To Halt Executive Power, We Need Another Watergate.

On Twitter, after Julian Sanchez floated the possibility of GOP opposition to the Obama administration's push for Internet wiretaps, Matthew Yglesias made a funny -- but correct -- prediction about the likely path for civil liberties and executive power:

My prediction: Continued erosion of civil liberties --> massive Nixon-style political abuse scandal --> restoration of civil liberties.

The RNC's mild criticism of the Obama administration notwithstanding, there isn't much of a political coalition for civil liberties, and as I wrote yesterday, that's likely to be true for the foreseeable future. But as Yglesias points out, this could change if some president decides to use his power for political gain; as long as the state directs its surveillance powers at "bad guys," most Americans don't really care about the precedent it sets or the damage it does to the Constitution. As we saw with Nixon, though, the system will react -- strongly -- if those powers are used for political advantage. After all, it's not as if Nixon pioneered government surveillance; it was operative throughout the 1950s and 1960s. But Nixon's abuses -- through Watergate and its cover-up -- created the space for political opposition, which sparked a successful move to put strict limits on the government's ability to exercise its surveillance powers.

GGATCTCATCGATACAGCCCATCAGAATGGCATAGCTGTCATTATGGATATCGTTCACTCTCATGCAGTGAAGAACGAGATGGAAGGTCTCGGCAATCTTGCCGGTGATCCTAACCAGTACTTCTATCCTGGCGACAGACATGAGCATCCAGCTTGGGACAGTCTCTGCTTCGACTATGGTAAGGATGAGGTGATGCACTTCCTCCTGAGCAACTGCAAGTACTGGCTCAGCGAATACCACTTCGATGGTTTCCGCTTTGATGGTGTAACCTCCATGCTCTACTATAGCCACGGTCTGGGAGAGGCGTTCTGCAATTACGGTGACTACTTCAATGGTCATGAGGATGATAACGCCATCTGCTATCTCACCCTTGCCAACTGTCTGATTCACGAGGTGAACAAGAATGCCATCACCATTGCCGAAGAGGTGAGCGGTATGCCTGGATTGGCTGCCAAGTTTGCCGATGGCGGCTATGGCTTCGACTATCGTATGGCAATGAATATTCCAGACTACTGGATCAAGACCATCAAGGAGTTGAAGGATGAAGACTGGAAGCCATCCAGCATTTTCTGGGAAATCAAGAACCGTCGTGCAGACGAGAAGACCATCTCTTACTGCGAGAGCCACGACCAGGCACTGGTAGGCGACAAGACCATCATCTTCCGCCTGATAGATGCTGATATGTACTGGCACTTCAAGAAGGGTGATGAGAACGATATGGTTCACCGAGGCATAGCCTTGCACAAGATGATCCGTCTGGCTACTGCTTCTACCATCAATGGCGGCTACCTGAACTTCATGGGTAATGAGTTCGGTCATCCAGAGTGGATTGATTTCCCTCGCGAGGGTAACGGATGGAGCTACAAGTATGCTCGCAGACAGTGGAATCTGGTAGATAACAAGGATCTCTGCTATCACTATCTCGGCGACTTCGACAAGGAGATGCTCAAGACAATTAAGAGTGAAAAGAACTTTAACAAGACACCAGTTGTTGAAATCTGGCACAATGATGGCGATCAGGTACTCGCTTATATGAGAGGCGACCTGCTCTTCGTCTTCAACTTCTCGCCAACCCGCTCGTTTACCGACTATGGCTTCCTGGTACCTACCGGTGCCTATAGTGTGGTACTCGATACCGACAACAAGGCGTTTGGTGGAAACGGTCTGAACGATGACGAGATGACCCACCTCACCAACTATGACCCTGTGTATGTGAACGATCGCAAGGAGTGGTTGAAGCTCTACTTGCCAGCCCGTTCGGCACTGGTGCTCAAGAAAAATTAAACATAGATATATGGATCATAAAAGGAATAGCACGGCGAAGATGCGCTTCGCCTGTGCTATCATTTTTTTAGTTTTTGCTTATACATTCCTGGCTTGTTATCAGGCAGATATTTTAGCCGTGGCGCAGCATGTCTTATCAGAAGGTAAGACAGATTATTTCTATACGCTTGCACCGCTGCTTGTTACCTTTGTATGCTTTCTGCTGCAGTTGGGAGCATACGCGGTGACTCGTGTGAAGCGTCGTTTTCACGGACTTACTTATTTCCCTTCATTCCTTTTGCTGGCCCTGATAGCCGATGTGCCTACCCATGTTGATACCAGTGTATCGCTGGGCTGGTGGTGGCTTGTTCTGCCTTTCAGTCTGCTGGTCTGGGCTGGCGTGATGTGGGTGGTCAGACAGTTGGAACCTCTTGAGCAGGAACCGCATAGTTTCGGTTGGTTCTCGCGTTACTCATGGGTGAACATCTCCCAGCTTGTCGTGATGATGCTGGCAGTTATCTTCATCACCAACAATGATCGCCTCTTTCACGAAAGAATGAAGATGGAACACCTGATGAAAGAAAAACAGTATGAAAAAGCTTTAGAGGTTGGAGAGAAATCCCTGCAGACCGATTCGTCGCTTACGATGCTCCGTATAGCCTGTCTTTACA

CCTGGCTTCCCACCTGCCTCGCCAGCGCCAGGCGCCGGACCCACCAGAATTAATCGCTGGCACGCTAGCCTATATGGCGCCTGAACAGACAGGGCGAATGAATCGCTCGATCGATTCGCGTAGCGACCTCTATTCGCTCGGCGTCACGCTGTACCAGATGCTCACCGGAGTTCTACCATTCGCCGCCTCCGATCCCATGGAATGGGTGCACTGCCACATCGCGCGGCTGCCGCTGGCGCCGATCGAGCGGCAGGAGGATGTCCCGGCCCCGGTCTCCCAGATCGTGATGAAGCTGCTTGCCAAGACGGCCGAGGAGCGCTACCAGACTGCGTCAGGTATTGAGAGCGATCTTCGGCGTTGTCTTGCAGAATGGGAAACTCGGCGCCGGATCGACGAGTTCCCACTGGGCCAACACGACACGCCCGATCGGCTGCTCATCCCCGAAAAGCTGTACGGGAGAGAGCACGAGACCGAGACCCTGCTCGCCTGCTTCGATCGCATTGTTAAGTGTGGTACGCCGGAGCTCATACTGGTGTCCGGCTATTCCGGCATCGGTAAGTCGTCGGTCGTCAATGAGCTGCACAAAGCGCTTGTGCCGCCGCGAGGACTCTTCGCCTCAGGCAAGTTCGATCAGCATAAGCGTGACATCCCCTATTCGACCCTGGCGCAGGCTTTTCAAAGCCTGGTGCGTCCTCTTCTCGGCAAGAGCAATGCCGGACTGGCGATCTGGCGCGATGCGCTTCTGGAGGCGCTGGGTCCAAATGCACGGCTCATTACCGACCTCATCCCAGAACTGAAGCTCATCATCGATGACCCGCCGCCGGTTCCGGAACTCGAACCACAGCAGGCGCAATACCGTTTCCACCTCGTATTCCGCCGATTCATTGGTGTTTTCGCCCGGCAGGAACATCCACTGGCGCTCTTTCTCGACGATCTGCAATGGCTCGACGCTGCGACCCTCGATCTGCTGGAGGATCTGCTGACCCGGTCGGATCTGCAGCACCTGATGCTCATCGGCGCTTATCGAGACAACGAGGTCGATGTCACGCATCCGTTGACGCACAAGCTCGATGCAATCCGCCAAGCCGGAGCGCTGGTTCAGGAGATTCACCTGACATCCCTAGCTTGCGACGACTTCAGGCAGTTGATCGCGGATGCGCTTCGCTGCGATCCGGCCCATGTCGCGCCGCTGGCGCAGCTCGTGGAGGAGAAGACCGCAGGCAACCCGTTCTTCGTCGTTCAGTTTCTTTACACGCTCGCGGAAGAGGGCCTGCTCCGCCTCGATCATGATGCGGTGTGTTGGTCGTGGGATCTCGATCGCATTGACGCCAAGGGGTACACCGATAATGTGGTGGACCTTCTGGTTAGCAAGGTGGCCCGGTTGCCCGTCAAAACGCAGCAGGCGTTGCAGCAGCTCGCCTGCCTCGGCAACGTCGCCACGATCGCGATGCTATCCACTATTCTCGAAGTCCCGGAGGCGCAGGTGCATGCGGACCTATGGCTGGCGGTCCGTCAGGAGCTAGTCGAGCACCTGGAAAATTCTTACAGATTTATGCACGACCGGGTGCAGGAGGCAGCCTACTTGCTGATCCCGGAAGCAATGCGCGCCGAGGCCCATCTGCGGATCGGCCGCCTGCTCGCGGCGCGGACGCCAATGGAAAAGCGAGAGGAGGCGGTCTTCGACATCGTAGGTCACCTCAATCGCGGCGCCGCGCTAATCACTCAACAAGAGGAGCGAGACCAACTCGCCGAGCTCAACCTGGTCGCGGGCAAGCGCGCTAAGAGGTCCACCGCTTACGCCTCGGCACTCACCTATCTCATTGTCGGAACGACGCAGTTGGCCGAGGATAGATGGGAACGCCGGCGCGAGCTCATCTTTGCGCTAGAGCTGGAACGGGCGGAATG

Politicians are intensely self-interested creatures, and eventually, someone will use the executive's powers in an attempt to sabotage his opponents. And when the story leaks, the subsequent backlash will almost certainly push Congress to restore lost civil liberties and build new ways to restrict executive authority.

-- Jamelle Bouie

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